1. Limited time only! Sign up for a free 30min personal tutor trial with Chegg Tutors
    Dismiss Notice
Dismiss Notice
Join Physics Forums Today!
The friendliest, high quality science and math community on the planet! Everyone who loves science is here!

Homework Help: Express the area of an equilateral triangle as a function

  1. Mar 2, 2005 #1
    If A=x^2 and 2y-3x=12, express A as a function of y.
    i got A= 4/9y^2 - 2/3y + 20
    is that right?


    Express the area of an equilateral triangle as a function of its side.
  2. jcsd
  3. Mar 2, 2005 #2


    User Avatar
    Science Advisor
    Homework Helper

    How did you arrive at your equation for A(y) ? Can you show your intermediary steps? (I found a different equation).

    For equilateral triangle, I'll steer you in the right direction. What can you tell me about he properties of an equilateral triangle?
    What are their angles equal to? Do you know the general formula for the area of a triangle?
  4. Mar 3, 2005 #3
    1) A=x^2 and 2y-3x=12;x=2/3y-4
    A=(2/3y-4)^2 - (2/3y-4)
    =4/9y^2 + 16 - 2/3y + 4
    =4/9y^2-2/3y +20
    Where is my mistake?

    2) 3 equal sides...all 60 degrees angle...B x H/2
  5. Mar 3, 2005 #4


    User Avatar
    Science Advisor
    Homework Helper

    1) okay [tex] A=x^2 [/tex] and [tex] 2y-3x=12 [/tex] is given
    you solved the right expression for x,
    [tex] x= \frac{2}{3}y-4 [/tex] which looks fine

    Next I see you plugging in your value for x into an equation:
    [tex] A = x^2-x [/tex] Why?

    Where did you get that equation from? :confused:

    If you follow my meaning, next be careful when you expand [tex] (\frac{2}{3}y-4)^2 [/tex]
    it is the same as this operation [tex] (\frac{2}{3}y-4)(\frac{2}{3}y-4) [/tex]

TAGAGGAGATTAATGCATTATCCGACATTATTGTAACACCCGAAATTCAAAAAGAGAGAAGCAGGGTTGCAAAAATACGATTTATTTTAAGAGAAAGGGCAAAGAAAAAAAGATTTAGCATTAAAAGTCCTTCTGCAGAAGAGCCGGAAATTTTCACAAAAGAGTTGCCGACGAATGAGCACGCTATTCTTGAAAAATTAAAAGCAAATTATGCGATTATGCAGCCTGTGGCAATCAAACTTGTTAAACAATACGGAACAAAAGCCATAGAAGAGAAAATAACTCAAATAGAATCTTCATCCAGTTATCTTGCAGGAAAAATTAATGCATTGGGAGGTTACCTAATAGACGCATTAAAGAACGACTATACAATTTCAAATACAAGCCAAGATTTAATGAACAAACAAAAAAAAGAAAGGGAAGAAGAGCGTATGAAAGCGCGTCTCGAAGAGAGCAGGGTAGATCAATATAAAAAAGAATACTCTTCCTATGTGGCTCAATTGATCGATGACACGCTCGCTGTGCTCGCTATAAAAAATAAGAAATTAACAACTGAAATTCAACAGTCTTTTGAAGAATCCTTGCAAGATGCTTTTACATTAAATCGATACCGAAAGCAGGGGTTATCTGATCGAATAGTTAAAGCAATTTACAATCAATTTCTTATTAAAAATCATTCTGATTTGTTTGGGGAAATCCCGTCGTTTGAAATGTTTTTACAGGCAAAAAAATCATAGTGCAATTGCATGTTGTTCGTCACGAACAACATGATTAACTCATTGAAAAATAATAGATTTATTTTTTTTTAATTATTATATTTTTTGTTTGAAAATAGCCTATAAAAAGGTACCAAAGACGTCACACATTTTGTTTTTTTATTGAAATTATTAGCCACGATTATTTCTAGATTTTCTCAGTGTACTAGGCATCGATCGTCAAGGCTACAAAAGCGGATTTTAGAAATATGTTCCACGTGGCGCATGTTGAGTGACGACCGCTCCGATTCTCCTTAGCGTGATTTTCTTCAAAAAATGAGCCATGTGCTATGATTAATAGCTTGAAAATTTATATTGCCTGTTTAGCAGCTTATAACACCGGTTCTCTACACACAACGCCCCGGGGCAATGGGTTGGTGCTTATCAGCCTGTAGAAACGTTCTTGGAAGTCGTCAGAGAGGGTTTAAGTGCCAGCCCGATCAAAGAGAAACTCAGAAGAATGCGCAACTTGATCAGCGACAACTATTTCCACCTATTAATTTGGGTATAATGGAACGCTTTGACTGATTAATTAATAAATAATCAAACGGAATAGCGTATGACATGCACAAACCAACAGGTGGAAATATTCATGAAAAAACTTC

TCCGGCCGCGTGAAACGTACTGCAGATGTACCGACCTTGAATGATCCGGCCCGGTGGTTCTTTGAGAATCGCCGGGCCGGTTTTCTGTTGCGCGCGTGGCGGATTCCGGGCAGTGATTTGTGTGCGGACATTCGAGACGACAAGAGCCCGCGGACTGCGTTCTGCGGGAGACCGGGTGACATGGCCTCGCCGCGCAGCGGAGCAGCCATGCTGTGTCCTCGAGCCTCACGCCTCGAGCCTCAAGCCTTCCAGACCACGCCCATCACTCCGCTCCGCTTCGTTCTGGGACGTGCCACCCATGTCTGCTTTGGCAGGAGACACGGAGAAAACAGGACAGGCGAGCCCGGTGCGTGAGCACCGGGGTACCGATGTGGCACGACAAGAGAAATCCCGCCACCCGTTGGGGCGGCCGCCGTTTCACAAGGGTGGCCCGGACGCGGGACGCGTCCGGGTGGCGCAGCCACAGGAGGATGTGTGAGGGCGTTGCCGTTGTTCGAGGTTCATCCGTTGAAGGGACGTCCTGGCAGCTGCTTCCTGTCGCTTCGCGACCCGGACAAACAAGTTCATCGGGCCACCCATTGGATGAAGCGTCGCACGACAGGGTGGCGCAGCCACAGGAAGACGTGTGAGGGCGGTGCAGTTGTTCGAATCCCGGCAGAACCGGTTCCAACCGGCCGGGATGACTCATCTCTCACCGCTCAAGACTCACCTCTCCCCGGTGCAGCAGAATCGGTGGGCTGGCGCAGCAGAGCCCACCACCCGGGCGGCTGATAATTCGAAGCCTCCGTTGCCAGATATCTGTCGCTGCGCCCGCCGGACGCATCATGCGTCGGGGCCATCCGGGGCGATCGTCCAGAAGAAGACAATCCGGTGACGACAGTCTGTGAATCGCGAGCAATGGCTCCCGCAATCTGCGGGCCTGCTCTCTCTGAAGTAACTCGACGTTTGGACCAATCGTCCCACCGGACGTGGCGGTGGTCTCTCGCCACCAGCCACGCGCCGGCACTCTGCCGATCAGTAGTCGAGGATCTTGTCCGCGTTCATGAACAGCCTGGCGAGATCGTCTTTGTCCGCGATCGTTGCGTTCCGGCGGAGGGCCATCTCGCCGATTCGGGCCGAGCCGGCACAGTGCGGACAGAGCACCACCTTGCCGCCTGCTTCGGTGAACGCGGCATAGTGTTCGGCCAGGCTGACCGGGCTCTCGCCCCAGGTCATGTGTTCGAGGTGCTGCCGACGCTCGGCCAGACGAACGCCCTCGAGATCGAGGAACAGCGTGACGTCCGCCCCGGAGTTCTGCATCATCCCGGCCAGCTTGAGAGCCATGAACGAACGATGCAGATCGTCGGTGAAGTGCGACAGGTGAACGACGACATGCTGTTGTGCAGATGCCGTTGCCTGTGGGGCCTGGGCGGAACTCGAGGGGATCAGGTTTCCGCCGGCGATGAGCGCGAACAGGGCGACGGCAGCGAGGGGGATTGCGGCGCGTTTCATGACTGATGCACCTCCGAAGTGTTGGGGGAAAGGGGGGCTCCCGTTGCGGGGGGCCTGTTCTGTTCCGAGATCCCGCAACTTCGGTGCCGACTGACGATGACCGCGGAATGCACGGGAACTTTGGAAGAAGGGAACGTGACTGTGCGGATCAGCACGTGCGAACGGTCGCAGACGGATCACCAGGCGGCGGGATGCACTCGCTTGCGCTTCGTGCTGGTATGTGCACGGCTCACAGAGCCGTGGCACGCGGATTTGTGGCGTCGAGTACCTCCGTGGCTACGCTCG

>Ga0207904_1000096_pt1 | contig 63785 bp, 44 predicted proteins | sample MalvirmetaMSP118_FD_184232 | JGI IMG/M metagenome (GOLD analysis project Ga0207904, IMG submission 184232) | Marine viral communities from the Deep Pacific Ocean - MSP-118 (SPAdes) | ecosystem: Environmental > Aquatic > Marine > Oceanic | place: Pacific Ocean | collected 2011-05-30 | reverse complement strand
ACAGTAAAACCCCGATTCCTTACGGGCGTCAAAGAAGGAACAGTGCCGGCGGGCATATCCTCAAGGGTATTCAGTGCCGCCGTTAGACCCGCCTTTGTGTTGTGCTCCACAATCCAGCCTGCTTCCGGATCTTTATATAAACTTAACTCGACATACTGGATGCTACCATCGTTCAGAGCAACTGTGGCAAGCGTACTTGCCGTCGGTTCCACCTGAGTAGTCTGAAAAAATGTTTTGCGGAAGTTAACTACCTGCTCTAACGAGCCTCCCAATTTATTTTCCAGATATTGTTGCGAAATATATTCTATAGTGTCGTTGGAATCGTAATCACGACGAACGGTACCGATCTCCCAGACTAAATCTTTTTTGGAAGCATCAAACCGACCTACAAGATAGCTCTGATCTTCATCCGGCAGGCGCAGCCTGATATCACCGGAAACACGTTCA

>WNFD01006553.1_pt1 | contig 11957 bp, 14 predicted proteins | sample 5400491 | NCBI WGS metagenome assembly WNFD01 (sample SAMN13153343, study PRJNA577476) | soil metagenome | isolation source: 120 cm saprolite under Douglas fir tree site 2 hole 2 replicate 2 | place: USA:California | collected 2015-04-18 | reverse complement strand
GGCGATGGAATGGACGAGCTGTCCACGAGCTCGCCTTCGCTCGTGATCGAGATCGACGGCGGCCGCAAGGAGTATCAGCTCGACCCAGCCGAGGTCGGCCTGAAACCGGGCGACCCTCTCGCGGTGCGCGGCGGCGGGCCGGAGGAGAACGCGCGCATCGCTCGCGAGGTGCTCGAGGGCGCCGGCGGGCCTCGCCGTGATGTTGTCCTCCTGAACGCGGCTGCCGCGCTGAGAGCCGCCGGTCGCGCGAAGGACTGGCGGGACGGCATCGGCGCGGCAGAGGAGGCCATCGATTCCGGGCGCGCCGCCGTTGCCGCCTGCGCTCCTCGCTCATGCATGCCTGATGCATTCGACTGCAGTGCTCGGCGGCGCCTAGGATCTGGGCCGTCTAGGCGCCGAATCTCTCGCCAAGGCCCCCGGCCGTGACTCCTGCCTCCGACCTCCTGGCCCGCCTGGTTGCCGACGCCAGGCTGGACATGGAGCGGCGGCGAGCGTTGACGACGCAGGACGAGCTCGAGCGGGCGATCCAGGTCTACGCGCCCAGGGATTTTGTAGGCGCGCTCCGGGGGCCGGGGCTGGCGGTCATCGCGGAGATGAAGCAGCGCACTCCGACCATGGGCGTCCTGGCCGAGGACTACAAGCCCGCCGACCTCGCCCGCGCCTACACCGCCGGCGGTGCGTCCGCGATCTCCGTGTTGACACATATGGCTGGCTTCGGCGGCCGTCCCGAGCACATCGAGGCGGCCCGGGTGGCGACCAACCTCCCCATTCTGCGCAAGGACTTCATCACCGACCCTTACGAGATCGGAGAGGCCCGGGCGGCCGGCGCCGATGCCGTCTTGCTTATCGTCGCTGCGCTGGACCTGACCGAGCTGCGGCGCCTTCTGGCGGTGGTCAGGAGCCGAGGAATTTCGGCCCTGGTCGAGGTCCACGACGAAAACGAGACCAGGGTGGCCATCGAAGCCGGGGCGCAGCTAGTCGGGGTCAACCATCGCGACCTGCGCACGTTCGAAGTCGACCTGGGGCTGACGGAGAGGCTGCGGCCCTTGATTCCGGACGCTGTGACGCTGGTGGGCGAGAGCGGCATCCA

2) equilateral [tex]\Delta [/tex], 3 equal sides, all angles 60 deg, Area = 1/2 base*ht .. good

    Let each side of your [tex]\Delta [/tex] be length s
    If you draw your [tex]\Delta [/tex] with a vertex at the top, drop a vertical
    from that vertex to the bottom of [tex]\Delta [/tex] (so it bisects it).
    You now have two equal right [tex]\Delta [/tex]'s, inside your equilateral [tex]\Delta [/tex]. And the vertical line is now your height.
    Can you see where I'm leading?

    What are the angles inside your two right [tex]\Delta [/tex]s?
    Is there something special about them such that you can determine the
    sides of each right triangle in terms of s ?
    With that information you should be able to find the area of the equilateral
    [tex]\Delta [/tex] as a function of its side s. :cool:
    Last edited: Mar 3, 2005
  6. Mar 3, 2005 #5
    As a quick tip, if you want to check if you have performed manipulations like this correctly, put some numbers in to make sure that both sides of the equation are still the same.
  7. Mar 6, 2005 #6


    User Avatar
    Science Advisor
    Homework Helper

    Did you see what I mean about this equation?
    [tex] A = x^2-x [/tex]?

    You have x=2/3y-4 and then A=(2/3y-4)^2 - (2/3y-4).
    But in the beginning you said that [tex] A = x^2 [/tex].

    How did you make out with the triangle part of your question?
Share this great discussion with others via Reddit, Google+, Twitter, or Facebook